Alternatively, if you cannot afford to buy in an area you would like to live, you could also consider buying a property in one you can afford, and then rent that property out, using the rental income to pay your rent in the area you want to live.

Property is still seen as a lucrative asset class and, if financed correctly, Grant Smee, managing director of Only Realty, says it can become a great source of passive income. Sometimes, people buy holiday homes for use at the end of the year and then rent them out the rest of the time through short-term letting.

Areas that are popular for short-term rentals are busy coastal hubs as well as business hubs facilitating regular business travel.

Echoing this, Paul Stevens, chief executive of Just Property, says the most obvious reason people invest in property is to create another income stream, such as buy-to-let. In this space, there are residential and commercial options, as well as short- and long-term options.

“Another reason to buy a property without intending to live in it is to rezone or refurbish. With shifting working arrangements, this is something worth investigating in your area. Shared workspaces where people can ‘hot desk’, and the increased demand for homes that allow for established remote working, provide opportunities.”

He adds that rezoned and/or refurbished properties can be sold or rented for a profit if they are well-positioned, well-equipped, and well-priced.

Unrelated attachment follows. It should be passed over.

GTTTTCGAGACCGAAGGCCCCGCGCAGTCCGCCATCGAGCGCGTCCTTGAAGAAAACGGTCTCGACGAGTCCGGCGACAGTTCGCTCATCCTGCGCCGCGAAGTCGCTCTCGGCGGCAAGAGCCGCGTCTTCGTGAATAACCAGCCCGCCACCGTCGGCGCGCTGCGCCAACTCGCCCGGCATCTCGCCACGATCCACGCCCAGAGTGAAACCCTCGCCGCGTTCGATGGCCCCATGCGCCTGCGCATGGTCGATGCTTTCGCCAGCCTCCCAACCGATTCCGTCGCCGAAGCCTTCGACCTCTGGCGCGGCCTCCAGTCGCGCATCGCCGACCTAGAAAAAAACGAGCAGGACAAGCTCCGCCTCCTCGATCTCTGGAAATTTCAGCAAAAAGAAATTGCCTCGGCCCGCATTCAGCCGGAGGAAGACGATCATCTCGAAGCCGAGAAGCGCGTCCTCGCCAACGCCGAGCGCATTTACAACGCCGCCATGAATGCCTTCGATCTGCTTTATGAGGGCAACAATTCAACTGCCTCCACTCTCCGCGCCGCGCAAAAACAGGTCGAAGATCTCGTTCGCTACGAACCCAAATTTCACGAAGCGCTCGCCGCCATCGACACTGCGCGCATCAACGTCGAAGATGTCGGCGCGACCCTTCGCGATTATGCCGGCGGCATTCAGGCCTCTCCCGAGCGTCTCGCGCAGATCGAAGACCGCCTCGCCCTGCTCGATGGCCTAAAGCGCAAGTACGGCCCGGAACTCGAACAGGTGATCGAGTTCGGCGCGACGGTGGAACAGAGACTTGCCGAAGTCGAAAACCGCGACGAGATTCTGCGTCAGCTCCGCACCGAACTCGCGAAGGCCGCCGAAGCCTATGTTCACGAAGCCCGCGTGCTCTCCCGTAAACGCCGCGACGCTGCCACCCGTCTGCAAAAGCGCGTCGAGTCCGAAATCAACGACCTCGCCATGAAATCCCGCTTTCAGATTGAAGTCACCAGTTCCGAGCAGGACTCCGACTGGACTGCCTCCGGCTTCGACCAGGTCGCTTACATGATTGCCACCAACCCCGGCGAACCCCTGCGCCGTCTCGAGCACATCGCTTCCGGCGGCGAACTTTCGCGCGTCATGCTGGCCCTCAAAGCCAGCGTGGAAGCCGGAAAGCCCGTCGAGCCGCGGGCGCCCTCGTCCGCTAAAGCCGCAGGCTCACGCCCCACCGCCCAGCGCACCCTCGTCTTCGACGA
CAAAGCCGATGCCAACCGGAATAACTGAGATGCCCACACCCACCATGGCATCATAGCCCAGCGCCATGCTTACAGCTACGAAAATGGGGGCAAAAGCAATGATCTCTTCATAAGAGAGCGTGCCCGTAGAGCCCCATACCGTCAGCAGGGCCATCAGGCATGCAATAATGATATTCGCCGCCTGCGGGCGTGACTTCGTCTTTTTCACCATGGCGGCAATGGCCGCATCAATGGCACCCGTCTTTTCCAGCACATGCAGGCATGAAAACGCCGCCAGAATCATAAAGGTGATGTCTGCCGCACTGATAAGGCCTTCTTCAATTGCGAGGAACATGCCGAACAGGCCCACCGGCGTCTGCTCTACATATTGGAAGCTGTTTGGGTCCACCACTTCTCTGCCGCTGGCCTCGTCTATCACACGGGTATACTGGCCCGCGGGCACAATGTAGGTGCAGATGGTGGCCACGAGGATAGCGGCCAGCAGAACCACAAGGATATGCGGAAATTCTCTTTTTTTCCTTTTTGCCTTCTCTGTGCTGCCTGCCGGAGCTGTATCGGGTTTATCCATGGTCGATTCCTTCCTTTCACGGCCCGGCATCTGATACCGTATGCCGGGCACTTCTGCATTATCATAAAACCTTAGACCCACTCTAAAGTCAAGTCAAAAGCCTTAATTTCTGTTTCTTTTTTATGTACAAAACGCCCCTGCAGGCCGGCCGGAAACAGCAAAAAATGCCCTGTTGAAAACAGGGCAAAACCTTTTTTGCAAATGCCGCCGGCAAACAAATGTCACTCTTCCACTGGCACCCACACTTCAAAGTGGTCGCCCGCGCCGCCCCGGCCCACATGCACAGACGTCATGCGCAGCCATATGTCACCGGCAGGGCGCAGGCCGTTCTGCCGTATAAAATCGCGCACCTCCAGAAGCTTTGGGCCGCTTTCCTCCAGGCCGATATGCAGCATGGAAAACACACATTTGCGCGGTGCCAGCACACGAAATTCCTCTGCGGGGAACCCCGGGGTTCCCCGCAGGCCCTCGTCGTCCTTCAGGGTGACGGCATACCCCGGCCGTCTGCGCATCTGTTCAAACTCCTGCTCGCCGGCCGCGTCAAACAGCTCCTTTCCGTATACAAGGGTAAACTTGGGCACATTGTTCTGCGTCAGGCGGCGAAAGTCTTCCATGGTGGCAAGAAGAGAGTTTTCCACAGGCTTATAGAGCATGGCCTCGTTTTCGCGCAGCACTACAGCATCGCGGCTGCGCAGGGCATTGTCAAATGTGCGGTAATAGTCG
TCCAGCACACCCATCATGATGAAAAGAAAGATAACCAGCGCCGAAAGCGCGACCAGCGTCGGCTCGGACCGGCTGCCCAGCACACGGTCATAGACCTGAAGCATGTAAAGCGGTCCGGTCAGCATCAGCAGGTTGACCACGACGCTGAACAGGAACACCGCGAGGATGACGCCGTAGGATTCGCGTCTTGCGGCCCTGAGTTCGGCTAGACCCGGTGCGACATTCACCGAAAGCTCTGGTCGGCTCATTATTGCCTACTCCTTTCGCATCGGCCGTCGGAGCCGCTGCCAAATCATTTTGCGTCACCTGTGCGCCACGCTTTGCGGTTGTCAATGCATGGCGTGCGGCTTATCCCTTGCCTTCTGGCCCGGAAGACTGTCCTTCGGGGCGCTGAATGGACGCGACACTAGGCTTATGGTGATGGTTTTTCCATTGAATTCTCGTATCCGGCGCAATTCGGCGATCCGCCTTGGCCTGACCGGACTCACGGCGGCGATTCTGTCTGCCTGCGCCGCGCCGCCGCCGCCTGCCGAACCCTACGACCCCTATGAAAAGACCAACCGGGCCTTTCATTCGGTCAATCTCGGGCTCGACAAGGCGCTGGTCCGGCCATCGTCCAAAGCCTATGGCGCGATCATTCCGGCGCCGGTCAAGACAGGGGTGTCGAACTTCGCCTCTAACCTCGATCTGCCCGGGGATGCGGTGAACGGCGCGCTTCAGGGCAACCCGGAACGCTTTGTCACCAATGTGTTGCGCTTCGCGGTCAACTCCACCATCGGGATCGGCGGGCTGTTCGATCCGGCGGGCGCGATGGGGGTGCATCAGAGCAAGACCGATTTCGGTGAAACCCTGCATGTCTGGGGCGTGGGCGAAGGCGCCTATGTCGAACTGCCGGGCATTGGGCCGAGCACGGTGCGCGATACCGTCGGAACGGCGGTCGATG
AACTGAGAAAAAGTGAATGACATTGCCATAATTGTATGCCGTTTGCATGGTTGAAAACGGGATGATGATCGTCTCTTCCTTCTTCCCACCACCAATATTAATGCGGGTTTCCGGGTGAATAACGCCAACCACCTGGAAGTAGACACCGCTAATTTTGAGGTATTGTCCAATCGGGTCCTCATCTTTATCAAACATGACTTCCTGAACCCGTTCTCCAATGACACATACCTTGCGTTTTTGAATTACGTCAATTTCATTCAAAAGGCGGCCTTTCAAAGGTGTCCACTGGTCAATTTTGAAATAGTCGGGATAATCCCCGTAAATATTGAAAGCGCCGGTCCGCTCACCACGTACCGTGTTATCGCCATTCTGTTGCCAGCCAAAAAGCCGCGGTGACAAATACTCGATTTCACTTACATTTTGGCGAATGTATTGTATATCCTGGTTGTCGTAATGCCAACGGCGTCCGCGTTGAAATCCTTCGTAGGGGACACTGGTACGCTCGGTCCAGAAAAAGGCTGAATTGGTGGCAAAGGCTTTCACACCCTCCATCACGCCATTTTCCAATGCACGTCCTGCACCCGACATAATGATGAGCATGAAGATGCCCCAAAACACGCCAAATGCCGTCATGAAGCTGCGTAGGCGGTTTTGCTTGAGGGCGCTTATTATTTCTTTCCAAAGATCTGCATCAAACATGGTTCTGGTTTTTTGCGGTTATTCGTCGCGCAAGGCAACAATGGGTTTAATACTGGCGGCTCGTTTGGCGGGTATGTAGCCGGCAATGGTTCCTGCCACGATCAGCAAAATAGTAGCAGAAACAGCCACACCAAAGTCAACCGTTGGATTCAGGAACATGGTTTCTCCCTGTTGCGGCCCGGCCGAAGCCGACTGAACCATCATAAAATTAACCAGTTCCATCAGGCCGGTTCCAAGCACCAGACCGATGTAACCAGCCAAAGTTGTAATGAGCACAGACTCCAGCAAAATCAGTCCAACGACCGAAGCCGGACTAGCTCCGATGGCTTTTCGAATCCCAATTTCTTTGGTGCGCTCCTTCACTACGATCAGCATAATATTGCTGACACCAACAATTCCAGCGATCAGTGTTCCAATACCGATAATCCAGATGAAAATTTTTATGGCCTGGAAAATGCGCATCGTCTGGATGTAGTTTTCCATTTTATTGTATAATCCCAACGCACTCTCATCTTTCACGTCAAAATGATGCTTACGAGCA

Property investor Ben Malapile says the high number of properties in the country that serve as rental homes shows how popular buy-to-let property investment is.

Some investors even enter this market as a result of changed circumstances.

“They buy a starter home and, when the family grows, they decide to keep that home and let it. Some inherit properties from their parents, maybe try to sell, but struggle and end up renting them.”

As a result, he says the property investment market is made up of a large portion of unintentional landlords. Most landlords though – intentional or not – prefer the long-term rental market.

“Only about 10% actually have the capital to commit to buying and running a short-term rental or owning a holiday home and running a short-term rental when they are away.”

Buyers of second properties bought as personal holiday homes are normally directors and shareholders of successful companies and other high-net-worth individuals, Malapile adds.

A higher number of investors – about 10 percent – buy with the intention of flipping. This, he says, has been spurred by the number of property-flipping shows on TV. Another reason people might buy property without intending to live in it is when they purchase for someone else, like children, parents, siblings, spouses and in-laws.

“Some buyers purchase farms and agricultural holdings to farm and sell their livestock but have no intention of living on them.

“Some buyers also buy property to let it to students as fully/semi-furnished student accommodation,” he says.